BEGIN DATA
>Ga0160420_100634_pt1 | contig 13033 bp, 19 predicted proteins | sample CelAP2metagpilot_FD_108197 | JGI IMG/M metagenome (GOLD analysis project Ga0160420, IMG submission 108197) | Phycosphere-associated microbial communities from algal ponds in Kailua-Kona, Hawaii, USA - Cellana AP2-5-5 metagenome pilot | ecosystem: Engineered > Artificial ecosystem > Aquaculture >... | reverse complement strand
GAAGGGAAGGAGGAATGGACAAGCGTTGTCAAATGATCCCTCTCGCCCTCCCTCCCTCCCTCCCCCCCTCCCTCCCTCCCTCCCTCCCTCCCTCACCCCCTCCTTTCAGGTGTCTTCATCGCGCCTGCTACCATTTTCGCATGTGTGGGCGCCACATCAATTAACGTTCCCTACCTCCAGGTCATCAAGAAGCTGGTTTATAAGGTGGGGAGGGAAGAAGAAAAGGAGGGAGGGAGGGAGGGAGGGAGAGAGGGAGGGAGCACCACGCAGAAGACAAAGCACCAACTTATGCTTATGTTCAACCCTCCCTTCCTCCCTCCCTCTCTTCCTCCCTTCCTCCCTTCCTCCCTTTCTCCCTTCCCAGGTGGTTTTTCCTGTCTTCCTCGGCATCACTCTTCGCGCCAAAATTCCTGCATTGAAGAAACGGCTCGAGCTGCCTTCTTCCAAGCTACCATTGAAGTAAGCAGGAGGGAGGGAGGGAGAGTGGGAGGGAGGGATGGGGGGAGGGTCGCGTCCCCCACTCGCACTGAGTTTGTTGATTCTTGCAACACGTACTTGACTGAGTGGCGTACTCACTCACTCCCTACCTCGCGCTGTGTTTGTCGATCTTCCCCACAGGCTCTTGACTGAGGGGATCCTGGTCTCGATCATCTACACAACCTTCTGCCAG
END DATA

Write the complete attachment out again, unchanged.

>Ga0160420_100634_pt1 | contig 13033 bp, 19 predicted proteins | sample CelAP2metagpilot_FD_108197 | JGI IMG/M metagenome (GOLD analysis project Ga0160420, IMG submission 108197) | Phycosphere-associated microbial communities from algal ponds in Kailua-Kona, Hawaii, USA - Cellana AP2-5-5 metagenome pilot | ecosystem: Engineered > Artificial ecosystem > Aquaculture >... | reverse complement strand
GAAGGGAAGGAGGAATGGACAAGCGTTGTCAAATGATCCCTCTCGCCCTCCCTCCCTCCCTCCCCCCCTCCCTCCCTCCCTCCCTCCCTCCCTCACCCCCTCCTTTCAGGTGTCTTCATCGCGCCTGCTACCATTTTCGCATGTGTGGGCGCCACATCAATTAACGTTCCCTACCTCCAGGTCATCAAGAAGCTGGTTTATAAGGTGGGGAGGGAAGAAGAAAAGGAGGGAGGGAGGGAGGGAGGGAGAGAGGGAGGGAGCACCACGCAGAAGACAAAGCACCAACTTATGCTTATGTTCAACCCTCCCTTCCTCCCTCCCTCTCTTCCTCCCTTCCTCCCTTCCTCCCTTTCTCCCTTCCCAGGTGGTTTTTCCTGTCTTCCTCGGCATCACTCTTCGCGCCAAAATTCCTGCATTGAAGAAACGGCTCGAGCTGCCTTCTTCCAAGCTACCATTGAAGTAAGCAGGAGGGAGGGAGGGAGAGTGGGAGGGAGGGATGGGGGGAGGGTCGCGTCCCCCACTCGCACTGAGTTTGTTGATTCTTGCAACACGTACTTGACTGAGTGGCGTACTCACTCACTCCCTACCTCGCGCTGTGTTTGTCGATCTTCCCCACAGGCTCTTGACTGAGGGGATCCTGGTCTCGATCATCTACACAACCTTCTGCCAG